Canon 400d RAW conversions

Discussion in 'Digital Photography' started by Bill Hilton, Nov 5, 2006.

  1. Bill Hilton

    Bill Hilton Guest

    My wife bought this camera and I'm tinkering with it a bit ... the
    third thing I noticed is the RAW conversions varied wildly between the
    Canon DPP software and the Capture One software we typically use for
    RAW, so here's a brief summary showing the good, the bad and the ugly.

    I photographed a Gretag Macbeth ColorChecker card and converted the
    same file with various converters, measuring the RGB values for the six
    neutral patches. All the conversions were at default settings.

    * Capture One V 3.7.5 did a terrible job. According to the C1 guy on
    their forum this camera came out shortly before release of 3.7.5 and
    they only had a few hours to gin up a profile. Unfortunately the image
    sample they used to generate the profile lacked many colors. Like,
    GRAY!

    * Using the Adobe 3.6 DNG converter and then converting the DNG file in
    Photoshop CS did a much better job with the neutrals but most colors
    are bland and unsaturated at default settings. This converter would be
    unacceptable (or at least 'disappointing') to me with this camera,
    though clearly better than C1 V3.7.5.

    * Canon's Digital Photo Professional (DPP) did a very good job with the
    neutrals and the colors look good too, better than Photoshop CS RAW.
    The Canon converters seem to be getting better but are still slow for
    working with large numbers of files, I feel.

    * Capture One V 3.7.6, a patch released mainly for the 400d, does a
    very good job, similar to DPP with the added benefits of the faster
    workflow for dealing with large numbers of files.

    Here are jpegs showing the results from these different conversions. I
    would stress again, all are default settings; clearly you can boost
    contrast and saturation if required, but since I'm inherently lazy I
    prefer software that gets things right from the beginning.

    http://members.aol.com/bhilton665/tests/400d_raw/

    It's wise to try out several different converters when you get a new
    camera model.

    Bill
     
    Bill Hilton, Nov 5, 2006
    #1
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  2. Bill Hilton

    Bigma Guest

    "Bill Hilton" <> a écrit dans le message de news:
    ...
    > My wife bought this camera and I'm tinkering with it a bit ... the
    > third thing I noticed is the RAW conversions varied wildly between the
    > Canon DPP software and the Capture One software we typically use for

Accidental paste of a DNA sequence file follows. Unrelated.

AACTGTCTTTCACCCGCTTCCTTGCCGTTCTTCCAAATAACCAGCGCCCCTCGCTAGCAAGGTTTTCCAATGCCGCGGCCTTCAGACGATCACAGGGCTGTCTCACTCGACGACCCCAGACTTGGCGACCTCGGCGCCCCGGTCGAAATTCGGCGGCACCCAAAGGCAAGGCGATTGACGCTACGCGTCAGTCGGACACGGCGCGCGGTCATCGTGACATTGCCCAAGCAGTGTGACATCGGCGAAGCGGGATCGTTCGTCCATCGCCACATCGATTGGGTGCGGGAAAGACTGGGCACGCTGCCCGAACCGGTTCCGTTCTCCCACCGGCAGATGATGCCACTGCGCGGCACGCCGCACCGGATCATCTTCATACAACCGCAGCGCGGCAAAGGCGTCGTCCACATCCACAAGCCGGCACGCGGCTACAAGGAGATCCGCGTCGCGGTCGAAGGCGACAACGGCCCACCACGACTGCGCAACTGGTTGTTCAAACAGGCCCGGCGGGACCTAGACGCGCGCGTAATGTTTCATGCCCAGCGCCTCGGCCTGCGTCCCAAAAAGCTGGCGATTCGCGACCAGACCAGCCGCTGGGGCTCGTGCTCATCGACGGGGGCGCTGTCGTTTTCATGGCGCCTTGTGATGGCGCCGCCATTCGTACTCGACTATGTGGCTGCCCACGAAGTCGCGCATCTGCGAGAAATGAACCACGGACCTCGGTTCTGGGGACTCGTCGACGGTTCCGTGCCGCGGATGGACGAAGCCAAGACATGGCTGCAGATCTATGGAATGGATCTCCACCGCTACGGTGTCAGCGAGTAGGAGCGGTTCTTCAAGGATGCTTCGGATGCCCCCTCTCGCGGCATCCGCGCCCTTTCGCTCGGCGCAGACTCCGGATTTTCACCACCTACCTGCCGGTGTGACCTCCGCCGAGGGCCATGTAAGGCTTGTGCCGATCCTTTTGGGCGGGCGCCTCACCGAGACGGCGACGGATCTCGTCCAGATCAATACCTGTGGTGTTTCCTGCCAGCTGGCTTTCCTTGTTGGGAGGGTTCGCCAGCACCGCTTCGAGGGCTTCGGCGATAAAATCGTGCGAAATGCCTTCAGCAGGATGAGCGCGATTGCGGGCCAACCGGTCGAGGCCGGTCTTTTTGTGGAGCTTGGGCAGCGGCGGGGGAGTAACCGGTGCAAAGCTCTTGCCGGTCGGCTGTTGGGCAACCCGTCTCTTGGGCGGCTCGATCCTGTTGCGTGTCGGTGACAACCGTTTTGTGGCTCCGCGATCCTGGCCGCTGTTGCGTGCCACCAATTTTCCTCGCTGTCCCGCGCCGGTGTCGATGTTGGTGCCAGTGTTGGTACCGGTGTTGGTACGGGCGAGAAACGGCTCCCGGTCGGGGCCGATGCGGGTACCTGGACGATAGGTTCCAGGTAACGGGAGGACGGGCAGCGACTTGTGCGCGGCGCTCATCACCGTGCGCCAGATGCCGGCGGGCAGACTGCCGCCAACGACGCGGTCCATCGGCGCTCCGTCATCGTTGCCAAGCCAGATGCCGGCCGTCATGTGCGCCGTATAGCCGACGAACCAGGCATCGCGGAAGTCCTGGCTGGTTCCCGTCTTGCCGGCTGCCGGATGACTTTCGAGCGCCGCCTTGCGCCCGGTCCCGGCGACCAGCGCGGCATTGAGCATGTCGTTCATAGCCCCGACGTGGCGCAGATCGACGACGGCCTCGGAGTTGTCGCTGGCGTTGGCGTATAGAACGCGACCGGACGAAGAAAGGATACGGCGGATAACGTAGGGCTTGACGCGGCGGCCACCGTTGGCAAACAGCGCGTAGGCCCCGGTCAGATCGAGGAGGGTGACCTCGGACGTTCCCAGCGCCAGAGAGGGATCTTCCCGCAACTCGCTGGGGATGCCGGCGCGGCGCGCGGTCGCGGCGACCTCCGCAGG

> RAW, so here's a brief summary showing the good, the bad and the ugly.
    >


    <SNIP>

    >
    > Here are jpegs showing the results from these different conversions. I
    > would stress again, all are default settings; clearly you can boost
    > contrast and saturation if required, but since I'm inherently lazy I
    > prefer software that gets things right from the beginning.
    >
    > http://members.aol.com/bhilton665/tests/400d_raw/
    >
    > It's wise to try out several different converters when you get a new
    > camera model.
    >
    > Bill
    >


    In case this information could be of some use for you,
    Adobe Lightroom beta 4.0 seems to cope very well with the 400 D RAWs.
    I did not notice any shift, anyway certainly nothing like "horrible",
    although I did not make extensive tests with color cards.
    I simply used it the same way I use it with RAWs from other Canon cameras.
    --
    mb
     
    Bigma, Nov 5, 2006
    #2
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  3. Bill Hilton

    bmoag Guest

    If you want images that are finished on opening perhaps you should
    investigate the jpeg options in your camera?
    I have no experience with newer Canon dSLRs but I find it interesting that
    you describe the Canon converter as opening images with color you find
    appealing. I presume you mean a certain degree of saturation and contrast
    that is higher than the relatively flat settings of the Adobe converter.
    Nikon does the same thing with its NX converter. This suggests that both
    Canon and Nikon have deliberately decided on these default settings because
    most people find saturation and contrast visually appealing regardless of
    whether it is appropriate for the particular image.
    TV sets and computer monitors are set up in store displays in the same way